Best Of Both Worlds

“Often row crops that we grow just suffer too much growth and yield depression when they are seeded in zero-till conditions.”


It’s hard to beat warm, black soil for spring seeding. But under the zero-tillage doctrine, which places great importance on the moisture retention and soil preservation advantages of retained trash cover, heat-loving crops such as corn, sunflowers, dry beans and sugar beets may end up getting off to a slow start in cool, wet soil.

Fall strip tillage can be used to part the surface stubble and open up narrow rows of bare soil to the warming rays of the sun. Then, with a high-precision RTK guidance system, seed can be put down right in the middle of the strips.

The practice, common south of the 49th parallel and catching on in Ontario, may offer the best of both worlds, according to MAFRI soil fertility specialist John Heard, who gave an overview of research results on the possibilities of using the system at the Manitoba Zero-Tillage Research Association annual general meeting at CMCDC Carberry last week.

“Often row crops that we grow just suffer too much growth and yield depression when they are seeded in zero-till conditions,” said Heard.


New concepts in farming have come and gone over the years, added Heard, who recalled from his student days 25 years ago at Purdue University how he was convinced that fall ridge till for row crops was the way to go for reducing the yield gap between no till and conventional tillage.

But the last he heard, only about six farmers are still using ridge till, even in the practice’s former heartland, southern Minnesota.

“In 25 years, it has gone from hero to zero,” he said, adding that although yield advantages for some crops were “spectacular” compared to chisel plow systems, it didn’t work well with narrow row crops such as wheat, which tended to drown out in the dips, and thrive on the ridges.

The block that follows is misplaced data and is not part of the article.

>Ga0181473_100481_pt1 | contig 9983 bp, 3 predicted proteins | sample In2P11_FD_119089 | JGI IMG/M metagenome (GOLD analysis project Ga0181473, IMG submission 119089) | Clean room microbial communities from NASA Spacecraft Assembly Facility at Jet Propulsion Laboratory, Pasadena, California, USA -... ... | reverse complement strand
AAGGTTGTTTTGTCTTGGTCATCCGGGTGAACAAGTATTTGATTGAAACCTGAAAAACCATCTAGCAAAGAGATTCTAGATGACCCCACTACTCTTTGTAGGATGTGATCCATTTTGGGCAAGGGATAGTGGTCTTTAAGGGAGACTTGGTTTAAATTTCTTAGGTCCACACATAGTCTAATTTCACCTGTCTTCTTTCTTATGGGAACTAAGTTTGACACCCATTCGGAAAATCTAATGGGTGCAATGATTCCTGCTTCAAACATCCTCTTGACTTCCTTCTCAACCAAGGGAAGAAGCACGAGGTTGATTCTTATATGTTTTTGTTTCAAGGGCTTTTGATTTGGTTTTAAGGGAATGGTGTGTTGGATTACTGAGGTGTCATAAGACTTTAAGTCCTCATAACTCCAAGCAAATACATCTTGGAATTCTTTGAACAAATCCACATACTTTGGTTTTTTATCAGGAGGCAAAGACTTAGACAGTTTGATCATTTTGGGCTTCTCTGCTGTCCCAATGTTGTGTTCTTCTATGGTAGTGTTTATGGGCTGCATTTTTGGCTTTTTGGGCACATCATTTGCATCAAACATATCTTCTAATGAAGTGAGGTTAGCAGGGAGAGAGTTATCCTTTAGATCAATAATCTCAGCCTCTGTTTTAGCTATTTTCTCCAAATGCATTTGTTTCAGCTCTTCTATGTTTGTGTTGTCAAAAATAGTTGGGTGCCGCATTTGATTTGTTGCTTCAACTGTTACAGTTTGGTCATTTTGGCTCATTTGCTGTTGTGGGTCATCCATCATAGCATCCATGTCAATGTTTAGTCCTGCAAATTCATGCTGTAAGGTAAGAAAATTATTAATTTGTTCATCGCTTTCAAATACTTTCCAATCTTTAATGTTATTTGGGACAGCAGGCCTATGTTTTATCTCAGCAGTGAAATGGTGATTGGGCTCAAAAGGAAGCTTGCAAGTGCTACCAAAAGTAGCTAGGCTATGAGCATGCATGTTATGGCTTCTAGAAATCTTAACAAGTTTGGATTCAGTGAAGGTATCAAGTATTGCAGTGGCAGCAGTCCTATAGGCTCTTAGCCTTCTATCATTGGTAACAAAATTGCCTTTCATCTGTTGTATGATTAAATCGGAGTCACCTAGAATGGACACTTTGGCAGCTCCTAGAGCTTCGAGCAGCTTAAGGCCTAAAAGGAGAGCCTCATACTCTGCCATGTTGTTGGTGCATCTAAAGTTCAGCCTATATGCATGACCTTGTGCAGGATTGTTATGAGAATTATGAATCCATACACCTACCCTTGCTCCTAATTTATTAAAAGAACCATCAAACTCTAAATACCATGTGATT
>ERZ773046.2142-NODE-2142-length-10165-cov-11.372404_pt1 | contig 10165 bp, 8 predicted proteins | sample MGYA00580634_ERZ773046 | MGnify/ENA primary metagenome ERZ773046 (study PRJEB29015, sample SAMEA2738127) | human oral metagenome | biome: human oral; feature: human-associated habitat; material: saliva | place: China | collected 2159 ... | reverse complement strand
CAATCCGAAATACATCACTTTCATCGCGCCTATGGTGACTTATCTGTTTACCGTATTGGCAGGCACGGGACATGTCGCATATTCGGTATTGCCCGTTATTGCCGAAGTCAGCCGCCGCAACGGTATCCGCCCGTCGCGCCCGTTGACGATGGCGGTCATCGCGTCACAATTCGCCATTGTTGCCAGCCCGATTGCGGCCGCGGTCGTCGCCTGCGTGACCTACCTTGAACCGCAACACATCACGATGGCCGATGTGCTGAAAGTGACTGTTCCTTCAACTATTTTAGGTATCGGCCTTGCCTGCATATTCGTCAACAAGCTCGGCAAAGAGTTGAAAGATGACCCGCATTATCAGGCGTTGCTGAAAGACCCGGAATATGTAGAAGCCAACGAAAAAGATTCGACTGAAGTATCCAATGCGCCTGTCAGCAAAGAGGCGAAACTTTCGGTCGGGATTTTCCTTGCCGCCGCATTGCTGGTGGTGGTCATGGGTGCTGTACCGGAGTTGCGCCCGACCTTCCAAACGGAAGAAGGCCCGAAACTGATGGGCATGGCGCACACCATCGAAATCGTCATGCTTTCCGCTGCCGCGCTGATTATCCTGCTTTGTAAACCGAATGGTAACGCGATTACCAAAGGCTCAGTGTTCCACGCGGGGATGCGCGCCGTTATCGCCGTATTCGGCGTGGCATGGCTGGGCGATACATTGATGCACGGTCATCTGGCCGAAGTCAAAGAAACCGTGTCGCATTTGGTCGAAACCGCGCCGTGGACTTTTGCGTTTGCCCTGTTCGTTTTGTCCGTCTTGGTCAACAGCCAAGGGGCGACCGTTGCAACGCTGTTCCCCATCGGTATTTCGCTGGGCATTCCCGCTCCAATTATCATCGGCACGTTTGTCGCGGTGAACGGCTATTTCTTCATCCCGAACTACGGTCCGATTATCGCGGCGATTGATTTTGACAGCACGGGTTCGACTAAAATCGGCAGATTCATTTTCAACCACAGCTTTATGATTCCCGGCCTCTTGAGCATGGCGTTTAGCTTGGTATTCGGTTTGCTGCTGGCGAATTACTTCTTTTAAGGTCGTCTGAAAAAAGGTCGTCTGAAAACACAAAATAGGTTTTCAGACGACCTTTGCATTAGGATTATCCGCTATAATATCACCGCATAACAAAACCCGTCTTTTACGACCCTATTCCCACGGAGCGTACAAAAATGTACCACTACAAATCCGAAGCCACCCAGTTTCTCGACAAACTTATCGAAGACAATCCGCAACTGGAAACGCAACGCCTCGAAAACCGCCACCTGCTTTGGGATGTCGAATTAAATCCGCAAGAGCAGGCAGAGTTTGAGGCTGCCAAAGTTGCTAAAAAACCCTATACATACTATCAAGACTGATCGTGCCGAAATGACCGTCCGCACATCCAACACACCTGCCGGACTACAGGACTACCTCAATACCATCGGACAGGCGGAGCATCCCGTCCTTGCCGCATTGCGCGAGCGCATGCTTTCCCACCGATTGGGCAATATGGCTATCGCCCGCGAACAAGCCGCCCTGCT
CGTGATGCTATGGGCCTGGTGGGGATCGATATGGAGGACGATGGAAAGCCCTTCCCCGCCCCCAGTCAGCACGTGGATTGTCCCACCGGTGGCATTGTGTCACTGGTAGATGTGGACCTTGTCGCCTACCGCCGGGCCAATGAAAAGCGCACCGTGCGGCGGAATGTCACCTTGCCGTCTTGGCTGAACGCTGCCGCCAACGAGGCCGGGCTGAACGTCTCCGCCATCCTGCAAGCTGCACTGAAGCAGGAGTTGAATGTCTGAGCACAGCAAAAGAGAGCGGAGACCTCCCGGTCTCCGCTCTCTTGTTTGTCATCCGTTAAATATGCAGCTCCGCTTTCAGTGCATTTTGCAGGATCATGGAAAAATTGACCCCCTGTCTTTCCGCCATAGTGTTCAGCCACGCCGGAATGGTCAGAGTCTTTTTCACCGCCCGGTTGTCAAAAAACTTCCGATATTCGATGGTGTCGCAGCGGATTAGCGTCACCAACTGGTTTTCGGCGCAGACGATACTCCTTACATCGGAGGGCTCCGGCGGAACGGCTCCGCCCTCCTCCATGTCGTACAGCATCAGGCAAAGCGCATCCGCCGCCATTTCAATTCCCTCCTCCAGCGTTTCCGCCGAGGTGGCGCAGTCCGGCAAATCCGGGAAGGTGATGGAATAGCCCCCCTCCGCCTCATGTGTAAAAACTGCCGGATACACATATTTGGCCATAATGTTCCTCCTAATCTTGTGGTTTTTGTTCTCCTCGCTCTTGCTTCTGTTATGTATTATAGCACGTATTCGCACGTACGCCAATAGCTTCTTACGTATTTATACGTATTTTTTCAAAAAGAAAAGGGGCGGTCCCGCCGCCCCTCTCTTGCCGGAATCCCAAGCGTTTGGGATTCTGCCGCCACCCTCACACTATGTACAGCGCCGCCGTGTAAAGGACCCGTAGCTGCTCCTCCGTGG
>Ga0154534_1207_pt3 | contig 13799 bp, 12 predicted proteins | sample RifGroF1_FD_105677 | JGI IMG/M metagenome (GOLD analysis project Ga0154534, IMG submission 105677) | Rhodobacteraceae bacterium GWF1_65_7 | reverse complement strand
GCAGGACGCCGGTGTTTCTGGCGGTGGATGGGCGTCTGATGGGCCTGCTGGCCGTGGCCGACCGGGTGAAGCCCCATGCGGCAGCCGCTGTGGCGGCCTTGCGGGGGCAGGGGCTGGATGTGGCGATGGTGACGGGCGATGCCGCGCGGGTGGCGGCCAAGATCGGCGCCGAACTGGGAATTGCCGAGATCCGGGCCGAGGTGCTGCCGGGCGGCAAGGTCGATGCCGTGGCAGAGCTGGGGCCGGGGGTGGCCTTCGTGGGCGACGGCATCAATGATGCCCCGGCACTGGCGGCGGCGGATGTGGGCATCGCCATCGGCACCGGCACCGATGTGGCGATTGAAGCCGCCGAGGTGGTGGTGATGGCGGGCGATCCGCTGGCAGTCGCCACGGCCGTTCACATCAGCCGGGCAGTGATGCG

No-till soybeans are easy, just like peas. But the big challenges are for corn-into-corn stubble, and corn following wheat.

Strip tillage, which opens up a band six to 12 inches wide, will be tested at the annual crop diagnostic school in Carman, CMCDC Carberry and the WADO research farm in Melita this summer, offers advantages in the form of less field work and erosion risk, and the layer of trash residue conserves moisture between the rows.


The strip tillage unit to be tested is made by Elmer’s Welding in Altona. It features a series of tillage tools that operate in sequence as it is drawn over the field. First is a round coulter, followed by a set of row cleaners to separate residue in the row, then a tillage shank that can be used to band fertilizer. After that comes a pair of berm-building discs, and a conditioning basket to break up clods.

Heard said that research from southern Minnesota showed that zero tillage leaves the soil cooler in the spring than chisel plowing, and fall strip till offered the highest soil temperature of all.

As a soil fertility specialist, Heard believes that the most compelling reason to strip till might be more efficient fertilizer use if phosphorus and potash can be placed precisely within the rows and allowed to “mellow” over the winter, rather than the typical practice of surface broadcasting.

Ontario farmers have found that strip till has found its niche, even if it is used with one crop in a rotation.

“Zero-till soybeans into corn is a cinch, winter wheat into soybean stubble is a cinch. You can kind of zero-till corn into soybeans, but zero till corn into wheat or corn stubble is a loser,” said Heard.

“It’s that one crop in a rotation that they need strip for; they’re not doing it for all crops.” [email protected]

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